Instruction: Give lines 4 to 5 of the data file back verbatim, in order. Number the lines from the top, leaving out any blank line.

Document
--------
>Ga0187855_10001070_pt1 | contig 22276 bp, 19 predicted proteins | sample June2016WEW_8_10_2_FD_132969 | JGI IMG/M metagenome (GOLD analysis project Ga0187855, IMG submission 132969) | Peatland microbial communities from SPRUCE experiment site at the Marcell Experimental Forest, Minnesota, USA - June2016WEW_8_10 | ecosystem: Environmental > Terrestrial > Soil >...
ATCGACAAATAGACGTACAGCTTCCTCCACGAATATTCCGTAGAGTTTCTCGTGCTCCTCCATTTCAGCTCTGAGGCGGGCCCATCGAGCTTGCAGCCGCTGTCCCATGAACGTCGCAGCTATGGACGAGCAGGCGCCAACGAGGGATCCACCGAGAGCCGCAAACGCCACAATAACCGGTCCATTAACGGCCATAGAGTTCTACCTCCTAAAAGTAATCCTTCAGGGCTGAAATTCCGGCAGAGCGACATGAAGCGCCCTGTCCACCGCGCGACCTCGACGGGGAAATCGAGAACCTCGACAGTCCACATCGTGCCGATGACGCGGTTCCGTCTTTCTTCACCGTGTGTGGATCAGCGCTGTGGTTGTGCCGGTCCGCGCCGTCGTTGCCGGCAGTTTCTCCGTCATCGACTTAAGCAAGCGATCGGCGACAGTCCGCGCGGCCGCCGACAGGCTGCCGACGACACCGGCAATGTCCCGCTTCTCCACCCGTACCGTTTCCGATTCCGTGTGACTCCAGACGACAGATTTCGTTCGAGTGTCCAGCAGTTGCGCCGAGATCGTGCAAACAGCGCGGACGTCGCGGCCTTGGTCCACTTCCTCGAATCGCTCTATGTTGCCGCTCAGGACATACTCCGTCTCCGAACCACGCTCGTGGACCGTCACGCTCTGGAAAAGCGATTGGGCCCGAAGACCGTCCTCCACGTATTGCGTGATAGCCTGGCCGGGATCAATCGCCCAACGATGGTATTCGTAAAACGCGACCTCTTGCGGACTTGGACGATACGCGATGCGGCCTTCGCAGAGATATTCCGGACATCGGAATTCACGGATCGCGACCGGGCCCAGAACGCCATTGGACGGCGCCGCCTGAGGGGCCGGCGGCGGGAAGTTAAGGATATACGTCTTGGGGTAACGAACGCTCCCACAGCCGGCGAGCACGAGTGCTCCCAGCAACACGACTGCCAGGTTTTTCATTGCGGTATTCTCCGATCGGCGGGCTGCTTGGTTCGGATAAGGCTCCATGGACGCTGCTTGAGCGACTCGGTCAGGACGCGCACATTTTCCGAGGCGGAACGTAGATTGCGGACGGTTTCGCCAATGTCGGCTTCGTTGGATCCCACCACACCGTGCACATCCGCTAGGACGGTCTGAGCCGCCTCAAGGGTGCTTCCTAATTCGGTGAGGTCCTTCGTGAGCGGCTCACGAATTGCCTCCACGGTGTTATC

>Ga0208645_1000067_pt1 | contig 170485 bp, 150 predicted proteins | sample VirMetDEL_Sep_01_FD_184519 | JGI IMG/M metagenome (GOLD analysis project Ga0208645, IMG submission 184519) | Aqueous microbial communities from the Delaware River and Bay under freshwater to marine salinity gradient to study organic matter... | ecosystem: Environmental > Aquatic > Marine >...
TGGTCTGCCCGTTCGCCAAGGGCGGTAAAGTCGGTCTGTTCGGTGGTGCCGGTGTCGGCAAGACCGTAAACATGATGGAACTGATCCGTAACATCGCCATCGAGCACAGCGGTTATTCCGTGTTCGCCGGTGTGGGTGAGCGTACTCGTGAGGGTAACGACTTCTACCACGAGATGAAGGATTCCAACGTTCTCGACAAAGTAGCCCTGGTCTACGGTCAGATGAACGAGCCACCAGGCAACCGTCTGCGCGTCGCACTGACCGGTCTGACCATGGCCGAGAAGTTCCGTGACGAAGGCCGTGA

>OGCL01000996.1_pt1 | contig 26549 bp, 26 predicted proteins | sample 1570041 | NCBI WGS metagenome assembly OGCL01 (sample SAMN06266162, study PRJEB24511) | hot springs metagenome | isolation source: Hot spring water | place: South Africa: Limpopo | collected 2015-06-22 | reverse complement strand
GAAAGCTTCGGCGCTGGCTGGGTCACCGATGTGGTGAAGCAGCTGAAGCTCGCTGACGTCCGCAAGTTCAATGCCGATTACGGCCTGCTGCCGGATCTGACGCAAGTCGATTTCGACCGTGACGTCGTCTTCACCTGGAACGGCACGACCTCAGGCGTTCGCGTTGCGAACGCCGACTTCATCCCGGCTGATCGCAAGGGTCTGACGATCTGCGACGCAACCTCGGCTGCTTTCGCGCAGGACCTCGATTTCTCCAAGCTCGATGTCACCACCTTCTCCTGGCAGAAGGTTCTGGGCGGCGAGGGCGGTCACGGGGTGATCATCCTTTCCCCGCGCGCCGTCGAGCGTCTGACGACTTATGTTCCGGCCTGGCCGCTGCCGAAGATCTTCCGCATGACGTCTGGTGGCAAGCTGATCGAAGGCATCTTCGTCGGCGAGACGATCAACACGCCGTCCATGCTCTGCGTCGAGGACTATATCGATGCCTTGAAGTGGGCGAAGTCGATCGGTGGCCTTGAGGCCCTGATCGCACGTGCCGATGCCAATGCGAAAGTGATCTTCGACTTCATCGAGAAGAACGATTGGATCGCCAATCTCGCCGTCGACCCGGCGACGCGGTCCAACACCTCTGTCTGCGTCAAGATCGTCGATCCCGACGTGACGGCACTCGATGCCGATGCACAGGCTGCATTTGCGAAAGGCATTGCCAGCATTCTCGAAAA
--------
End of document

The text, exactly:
TGGTCTGCCCGTTCGCCAAGGGCGGTAAAGTCGGTCTGTTCGGTGGTGCCGGTGTCGGCAAGACCGTAAACATGATGGAACTGATCCGTAACATCGCCATCGAGCACAGCGGTTATTCCGTGTTCGCCGGTGTGGGTGAGCGTACTCGTGAGGGTAACGACTTCTACCACGAGATGAAGGATTCCAACGTTCTCGACAAAGTAGCCCTGGTCTACGGTCAGATGAACGAGCCACCAGGCAACCGTCTGCGCGTCGCACTGACCGGTCTGACCATGGCCGAGAAGTTCCGTGACGAAGGCCGTGA

>OGCL01000996.1_pt1 | contig 26549 bp, 26 predicted proteins | sample 1570041 | NCBI WGS metagenome assembly OGCL01 (sample SAMN06266162, study PRJEB24511) | hot springs metagenome | isolation source: Hot spring water | place: South Africa: Limpopo | collected 2015-06-22 | reverse complement strand